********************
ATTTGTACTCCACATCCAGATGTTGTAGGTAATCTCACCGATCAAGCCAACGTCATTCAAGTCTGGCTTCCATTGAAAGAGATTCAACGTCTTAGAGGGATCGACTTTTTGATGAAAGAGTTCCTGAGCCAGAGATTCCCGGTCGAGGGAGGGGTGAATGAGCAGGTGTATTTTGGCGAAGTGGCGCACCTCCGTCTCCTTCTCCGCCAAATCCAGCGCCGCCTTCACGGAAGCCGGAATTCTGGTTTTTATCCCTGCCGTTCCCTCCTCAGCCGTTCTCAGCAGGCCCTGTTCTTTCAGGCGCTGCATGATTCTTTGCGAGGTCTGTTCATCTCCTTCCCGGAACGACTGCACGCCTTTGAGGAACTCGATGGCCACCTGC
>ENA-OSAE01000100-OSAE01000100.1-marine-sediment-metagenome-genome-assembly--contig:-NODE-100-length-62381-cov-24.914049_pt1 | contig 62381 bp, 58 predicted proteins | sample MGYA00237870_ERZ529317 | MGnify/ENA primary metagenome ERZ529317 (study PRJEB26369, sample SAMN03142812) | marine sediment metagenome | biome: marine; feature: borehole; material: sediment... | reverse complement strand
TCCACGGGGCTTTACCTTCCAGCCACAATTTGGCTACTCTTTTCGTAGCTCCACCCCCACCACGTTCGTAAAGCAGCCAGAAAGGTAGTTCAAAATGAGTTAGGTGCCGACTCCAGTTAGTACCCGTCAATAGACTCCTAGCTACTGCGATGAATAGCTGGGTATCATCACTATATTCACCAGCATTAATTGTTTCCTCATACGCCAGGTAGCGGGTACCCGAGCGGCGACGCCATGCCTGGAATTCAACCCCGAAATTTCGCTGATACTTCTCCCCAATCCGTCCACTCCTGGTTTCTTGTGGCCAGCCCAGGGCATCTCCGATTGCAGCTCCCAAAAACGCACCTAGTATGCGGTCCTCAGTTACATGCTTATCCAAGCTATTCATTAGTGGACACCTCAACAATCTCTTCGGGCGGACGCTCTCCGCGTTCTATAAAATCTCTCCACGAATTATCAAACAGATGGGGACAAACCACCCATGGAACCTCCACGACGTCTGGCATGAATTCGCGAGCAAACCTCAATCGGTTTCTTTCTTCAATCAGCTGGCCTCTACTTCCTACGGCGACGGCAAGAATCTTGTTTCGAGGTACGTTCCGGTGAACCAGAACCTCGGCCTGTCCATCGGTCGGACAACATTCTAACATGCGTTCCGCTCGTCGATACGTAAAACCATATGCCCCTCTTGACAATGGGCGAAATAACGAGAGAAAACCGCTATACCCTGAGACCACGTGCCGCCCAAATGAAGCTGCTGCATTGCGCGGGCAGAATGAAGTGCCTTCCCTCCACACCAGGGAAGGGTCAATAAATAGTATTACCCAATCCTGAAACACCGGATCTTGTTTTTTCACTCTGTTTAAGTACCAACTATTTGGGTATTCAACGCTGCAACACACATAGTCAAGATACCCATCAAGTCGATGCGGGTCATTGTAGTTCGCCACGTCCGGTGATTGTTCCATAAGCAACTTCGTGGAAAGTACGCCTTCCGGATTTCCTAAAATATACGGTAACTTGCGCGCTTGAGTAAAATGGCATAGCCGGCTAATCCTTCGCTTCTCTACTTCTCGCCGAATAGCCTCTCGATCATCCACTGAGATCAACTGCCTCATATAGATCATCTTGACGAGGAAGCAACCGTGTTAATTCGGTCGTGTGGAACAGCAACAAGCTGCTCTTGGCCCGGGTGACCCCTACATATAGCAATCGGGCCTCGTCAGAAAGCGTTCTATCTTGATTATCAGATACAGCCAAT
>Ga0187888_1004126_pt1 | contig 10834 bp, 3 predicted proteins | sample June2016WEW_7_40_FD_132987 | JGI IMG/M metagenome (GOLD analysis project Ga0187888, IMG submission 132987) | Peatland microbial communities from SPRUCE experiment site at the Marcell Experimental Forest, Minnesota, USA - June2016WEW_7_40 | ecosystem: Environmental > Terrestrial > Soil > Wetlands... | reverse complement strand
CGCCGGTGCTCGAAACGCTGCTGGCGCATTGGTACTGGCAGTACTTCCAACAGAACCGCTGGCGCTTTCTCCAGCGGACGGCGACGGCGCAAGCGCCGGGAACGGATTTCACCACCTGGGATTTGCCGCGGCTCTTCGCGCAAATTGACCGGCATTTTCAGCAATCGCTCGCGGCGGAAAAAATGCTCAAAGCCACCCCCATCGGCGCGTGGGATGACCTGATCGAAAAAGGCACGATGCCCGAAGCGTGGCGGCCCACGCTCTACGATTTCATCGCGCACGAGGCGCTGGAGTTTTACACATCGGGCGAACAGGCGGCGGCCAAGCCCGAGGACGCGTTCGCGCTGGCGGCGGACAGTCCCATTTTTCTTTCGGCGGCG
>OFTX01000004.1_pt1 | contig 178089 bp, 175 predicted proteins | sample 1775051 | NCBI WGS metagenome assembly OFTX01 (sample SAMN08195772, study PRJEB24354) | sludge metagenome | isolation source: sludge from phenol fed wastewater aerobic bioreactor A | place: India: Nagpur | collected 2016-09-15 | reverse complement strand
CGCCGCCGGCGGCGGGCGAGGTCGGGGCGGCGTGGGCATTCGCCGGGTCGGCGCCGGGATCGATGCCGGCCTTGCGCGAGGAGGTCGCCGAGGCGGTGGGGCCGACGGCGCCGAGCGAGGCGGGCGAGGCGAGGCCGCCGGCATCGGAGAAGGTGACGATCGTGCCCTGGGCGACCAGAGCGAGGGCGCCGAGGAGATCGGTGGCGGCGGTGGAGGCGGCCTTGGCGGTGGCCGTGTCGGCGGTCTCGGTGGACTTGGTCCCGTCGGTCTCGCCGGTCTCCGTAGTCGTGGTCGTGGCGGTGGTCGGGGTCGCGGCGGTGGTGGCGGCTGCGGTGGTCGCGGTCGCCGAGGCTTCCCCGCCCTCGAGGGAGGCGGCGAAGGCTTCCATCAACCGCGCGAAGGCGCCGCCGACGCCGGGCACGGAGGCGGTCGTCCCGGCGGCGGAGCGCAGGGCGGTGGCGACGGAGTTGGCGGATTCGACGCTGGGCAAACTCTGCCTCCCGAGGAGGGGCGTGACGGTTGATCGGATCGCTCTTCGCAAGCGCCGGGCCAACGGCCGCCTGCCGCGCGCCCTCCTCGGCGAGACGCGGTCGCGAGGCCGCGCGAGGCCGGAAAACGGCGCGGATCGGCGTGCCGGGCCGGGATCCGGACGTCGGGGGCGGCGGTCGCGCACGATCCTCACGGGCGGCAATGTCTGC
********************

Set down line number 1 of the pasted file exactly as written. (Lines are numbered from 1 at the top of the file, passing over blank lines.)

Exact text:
ATTTGTACTCCACATCCAGATGTTGTAGGTAATCTCACCGATCAAGCCAACGTCATTCAAGTCTGGCTTCCATTGAAAGAGATTCAACGTCTTAGAGGGATCGACTTTTTGATGAAAGAGTTCCTGAGCCAGAGATTCCCGGTCGAGGGAGGGGTGAATGAGCAGGTGTATTTTGGCGAAGTGGCGCACCTCCGTCTCCTTCTCCGCCAAATCCAGCGCCGCCTTCACGGAAGCCGGAATTCTGGTTTTTATCCCTGCCGTTCCCTCCTCAGCCGTTCTCAGCAGGCCCTGTTCTTTCAGGCGCTGCATGATTCTTTGCGAGGTCTGTTCATCTCCTTCCCGGAACGACTGCACGCCTTTGAGGAACTCGATGGCCACCTGC